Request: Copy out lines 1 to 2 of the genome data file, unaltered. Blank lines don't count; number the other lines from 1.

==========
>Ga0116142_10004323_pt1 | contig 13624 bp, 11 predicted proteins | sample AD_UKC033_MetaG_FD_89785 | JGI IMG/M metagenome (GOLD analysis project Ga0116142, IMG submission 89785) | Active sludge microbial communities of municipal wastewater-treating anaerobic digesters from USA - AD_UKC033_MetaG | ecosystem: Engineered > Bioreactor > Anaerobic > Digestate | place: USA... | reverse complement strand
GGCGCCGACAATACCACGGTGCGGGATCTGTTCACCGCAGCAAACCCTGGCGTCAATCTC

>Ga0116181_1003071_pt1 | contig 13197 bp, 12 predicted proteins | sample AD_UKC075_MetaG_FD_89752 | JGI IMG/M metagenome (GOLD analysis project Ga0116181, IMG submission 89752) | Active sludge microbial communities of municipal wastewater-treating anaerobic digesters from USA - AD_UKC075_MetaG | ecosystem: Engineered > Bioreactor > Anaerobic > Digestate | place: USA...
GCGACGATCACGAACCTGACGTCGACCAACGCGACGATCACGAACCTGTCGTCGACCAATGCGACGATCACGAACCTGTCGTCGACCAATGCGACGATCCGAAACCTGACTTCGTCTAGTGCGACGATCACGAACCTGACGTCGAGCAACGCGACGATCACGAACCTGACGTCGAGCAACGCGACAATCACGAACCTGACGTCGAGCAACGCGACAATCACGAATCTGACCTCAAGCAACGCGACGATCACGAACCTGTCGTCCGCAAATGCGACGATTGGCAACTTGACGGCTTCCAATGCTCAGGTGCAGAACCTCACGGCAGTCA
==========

>Ga0116142_10004323_pt1 | contig 13624 bp, 11 predicted proteins | sample AD_UKC033_MetaG_FD_89785 | JGI IMG/M metagenome (GOLD analysis project Ga0116142, IMG submission 89785) | Active sludge microbial communities of municipal wastewater-treating anaerobic digesters from USA - AD_UKC033_MetaG | ecosystem: Engineered > Bioreactor > Anaerobic > Digestate | place: USA... | reverse complement strand
GGCGCCGACAATACCACGGTGCGGGATCTGTTCACCGCAGCAAACCCTGGCGTCAATCTC